Iron and nitrogen nutrition of equatorial Pacific plankton

Neil M. Price, Lene F. Andersen, Francois M. M. Morel

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148 Scopus citations


In the equatorial Pacific Ocean between 9°N and 3°S, experiments were conducted to test the effects of iron addition on phytoplankton nitrogen metabolism, community structure and growth. Addition of 1 nM Fe to seawater samples increased the final concentration of chlorophyll a and particulate organic carbon and nitrogen in incubation bottles relative to the controls. The initial net rates of production were rapid, averaging 0.64 doublings day-1, and were unaffected by Fe enrichment. Ammonium was the major inorganic nitrogen source for the indigenous phytoplankton community, and little nitrate was taken up despite its high ambient concentration. Biomass-specific (N-specific) NO3- and NO2- uptake rates were enhanced two-fold following Fe addition, but NH4+ uptake rates were unaffected. In response to Fe enrichment, the phytoplankton community switched from using primarily NH4+ -nitrogen (regenerated production) for growth to NO3- -nitrogen (new production). This change in nitrogenous nutrition was accompanied by a shift in phytoplankton community composition. High ambient NH4+ concentrations (0.58 μM) at 3°S were sufficient to saturate uptake rates, but did not inhibit the enhancement of NO3- or NO2- utilization by Fe. Short-term 59Fe uptake rates of phytoplankton in the equatorial Pacific were similar to those of Fe-deficient phytoplankton cultures and exceeded by 40 times those of phytoplankton in Fe-rich coastal waters. These results indicate that in equatorial Pacific waters Fe is in short supply and limits the rate of NO3- and NO2- utilization, but does not severely limit the growth rate of the indigenous phytoplankton community.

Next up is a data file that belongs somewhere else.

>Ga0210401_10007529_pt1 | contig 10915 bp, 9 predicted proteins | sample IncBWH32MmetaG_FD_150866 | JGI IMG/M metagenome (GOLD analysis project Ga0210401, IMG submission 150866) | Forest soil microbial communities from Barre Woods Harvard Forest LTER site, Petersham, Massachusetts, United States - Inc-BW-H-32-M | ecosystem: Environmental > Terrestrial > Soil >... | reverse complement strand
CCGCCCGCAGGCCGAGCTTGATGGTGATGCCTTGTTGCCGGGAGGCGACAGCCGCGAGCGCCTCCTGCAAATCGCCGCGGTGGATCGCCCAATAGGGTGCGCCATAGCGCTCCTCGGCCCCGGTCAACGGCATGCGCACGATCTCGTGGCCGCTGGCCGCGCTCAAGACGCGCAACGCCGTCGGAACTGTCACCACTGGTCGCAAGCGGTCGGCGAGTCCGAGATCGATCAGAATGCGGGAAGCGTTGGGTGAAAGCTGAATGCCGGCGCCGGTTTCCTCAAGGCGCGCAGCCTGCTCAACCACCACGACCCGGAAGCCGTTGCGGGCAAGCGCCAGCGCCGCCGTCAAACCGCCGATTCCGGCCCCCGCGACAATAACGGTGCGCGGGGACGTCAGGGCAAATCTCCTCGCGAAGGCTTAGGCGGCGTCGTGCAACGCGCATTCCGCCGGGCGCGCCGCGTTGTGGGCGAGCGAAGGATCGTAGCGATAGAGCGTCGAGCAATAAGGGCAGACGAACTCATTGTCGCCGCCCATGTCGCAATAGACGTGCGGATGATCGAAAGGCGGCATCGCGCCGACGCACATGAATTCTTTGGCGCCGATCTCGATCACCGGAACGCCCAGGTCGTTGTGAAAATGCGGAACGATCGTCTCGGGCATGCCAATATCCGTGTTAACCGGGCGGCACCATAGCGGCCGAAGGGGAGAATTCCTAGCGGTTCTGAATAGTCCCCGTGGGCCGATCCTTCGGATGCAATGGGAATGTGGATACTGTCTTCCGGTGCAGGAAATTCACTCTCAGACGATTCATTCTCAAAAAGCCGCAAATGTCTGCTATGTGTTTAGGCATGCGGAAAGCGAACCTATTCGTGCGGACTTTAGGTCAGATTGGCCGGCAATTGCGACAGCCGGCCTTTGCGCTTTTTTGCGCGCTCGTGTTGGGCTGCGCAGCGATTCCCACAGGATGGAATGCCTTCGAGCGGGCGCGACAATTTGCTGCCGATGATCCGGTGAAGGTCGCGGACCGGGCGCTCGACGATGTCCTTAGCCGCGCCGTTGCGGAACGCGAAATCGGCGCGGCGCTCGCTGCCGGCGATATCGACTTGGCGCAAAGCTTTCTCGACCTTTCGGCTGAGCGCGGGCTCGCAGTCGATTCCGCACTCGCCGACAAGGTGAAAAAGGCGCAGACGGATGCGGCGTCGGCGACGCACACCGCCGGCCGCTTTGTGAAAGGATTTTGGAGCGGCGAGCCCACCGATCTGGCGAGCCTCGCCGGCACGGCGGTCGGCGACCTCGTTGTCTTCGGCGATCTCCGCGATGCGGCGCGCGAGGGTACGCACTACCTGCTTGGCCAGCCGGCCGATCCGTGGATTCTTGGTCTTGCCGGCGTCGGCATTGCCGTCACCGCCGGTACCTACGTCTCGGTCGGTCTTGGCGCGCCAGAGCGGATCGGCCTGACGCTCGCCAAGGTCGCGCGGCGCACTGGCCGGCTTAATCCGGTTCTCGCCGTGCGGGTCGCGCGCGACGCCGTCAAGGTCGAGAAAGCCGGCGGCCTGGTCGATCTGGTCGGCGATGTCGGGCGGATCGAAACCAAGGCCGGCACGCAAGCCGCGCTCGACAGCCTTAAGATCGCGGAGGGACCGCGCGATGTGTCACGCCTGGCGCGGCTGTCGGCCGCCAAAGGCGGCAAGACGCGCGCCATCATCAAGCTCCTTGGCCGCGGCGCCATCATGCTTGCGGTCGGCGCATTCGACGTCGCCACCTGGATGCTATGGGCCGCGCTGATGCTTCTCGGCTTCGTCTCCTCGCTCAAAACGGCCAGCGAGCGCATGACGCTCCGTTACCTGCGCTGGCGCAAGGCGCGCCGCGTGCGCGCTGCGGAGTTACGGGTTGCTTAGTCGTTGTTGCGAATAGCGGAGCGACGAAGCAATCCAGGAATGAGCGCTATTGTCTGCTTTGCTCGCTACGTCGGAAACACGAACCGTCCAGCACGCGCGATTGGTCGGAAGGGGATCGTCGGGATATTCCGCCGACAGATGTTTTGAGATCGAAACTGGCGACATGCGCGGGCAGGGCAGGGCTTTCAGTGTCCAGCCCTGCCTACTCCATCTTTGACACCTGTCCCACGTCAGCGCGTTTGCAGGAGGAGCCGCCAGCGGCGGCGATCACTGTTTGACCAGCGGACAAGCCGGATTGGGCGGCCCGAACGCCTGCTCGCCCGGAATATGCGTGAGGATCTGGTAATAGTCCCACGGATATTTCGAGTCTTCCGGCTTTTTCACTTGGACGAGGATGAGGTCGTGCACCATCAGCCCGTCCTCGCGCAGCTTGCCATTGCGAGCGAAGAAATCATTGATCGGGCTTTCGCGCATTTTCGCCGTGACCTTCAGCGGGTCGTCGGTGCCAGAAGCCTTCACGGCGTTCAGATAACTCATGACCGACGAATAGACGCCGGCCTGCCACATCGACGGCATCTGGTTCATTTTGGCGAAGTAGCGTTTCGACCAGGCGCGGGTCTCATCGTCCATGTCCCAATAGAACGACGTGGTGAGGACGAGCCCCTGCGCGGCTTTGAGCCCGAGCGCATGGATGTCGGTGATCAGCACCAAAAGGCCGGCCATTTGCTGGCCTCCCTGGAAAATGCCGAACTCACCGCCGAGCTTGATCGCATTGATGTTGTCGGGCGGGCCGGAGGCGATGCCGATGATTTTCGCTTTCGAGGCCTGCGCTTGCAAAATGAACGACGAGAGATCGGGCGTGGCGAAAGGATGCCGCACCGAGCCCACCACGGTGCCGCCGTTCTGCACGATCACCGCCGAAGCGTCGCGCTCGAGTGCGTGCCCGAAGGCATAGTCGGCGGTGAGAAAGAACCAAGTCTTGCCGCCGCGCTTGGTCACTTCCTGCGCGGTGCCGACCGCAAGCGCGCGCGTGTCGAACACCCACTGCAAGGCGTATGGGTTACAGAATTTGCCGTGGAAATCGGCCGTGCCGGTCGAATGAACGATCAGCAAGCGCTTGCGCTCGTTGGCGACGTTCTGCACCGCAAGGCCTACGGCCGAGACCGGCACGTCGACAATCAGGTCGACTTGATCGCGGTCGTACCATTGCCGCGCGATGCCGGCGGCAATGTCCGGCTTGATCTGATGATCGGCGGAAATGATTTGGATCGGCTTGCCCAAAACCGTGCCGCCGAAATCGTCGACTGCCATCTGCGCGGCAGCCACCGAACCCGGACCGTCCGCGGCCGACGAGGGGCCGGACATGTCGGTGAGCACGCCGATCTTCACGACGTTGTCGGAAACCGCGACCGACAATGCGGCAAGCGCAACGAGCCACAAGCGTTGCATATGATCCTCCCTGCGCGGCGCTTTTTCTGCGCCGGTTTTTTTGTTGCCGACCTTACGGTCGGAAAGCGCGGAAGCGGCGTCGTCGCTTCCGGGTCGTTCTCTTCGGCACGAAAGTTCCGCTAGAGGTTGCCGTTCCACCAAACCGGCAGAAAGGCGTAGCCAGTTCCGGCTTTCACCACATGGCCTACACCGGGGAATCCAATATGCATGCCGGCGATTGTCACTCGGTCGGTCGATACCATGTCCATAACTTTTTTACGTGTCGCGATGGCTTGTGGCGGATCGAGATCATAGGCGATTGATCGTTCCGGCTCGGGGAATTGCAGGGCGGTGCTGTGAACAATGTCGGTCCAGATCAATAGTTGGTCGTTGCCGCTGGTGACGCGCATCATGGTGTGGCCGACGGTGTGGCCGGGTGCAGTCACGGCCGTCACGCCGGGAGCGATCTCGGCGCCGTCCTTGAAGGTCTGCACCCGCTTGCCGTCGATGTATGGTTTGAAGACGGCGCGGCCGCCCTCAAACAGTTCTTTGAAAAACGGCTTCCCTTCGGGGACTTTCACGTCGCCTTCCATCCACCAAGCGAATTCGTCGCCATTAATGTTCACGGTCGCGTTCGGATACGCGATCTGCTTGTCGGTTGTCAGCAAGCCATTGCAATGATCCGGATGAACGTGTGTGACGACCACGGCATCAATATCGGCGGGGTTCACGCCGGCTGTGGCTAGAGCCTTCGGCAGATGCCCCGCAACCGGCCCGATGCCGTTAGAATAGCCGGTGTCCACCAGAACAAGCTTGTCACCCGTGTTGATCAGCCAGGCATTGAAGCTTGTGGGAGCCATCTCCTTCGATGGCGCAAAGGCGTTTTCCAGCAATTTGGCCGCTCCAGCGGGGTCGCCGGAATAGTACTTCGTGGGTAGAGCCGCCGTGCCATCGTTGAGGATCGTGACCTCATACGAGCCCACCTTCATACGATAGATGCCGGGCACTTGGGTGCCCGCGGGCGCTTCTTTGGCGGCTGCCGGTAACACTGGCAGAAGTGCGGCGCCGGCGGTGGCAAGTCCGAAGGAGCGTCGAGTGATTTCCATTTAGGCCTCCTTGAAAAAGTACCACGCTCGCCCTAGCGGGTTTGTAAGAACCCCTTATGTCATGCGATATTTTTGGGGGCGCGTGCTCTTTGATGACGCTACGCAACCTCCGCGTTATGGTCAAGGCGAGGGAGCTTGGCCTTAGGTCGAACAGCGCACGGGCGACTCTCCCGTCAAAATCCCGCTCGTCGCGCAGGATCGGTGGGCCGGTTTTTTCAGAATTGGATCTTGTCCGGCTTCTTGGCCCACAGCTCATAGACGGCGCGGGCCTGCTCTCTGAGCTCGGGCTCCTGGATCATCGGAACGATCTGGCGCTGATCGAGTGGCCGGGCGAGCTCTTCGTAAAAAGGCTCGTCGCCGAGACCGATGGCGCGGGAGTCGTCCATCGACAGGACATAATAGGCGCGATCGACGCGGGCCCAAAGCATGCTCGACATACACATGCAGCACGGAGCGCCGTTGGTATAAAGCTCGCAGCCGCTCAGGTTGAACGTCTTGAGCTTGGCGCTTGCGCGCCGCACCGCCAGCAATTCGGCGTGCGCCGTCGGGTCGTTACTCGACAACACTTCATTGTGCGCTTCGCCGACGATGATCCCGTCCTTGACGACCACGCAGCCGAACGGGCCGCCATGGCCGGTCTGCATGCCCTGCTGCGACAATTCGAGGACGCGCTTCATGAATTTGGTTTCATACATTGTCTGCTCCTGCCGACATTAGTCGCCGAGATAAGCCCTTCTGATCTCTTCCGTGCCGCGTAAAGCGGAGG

Original languageEnglish (US)
Pages (from-to)1361-1378
Number of pages18
JournalDeep Sea Research Part A, Oceanographic Research Papers
Issue number11
StatePublished - Nov 1991

All Science Journal Classification (ASJC) codes

  • General Environmental Science
  • General Earth and Planetary Sciences


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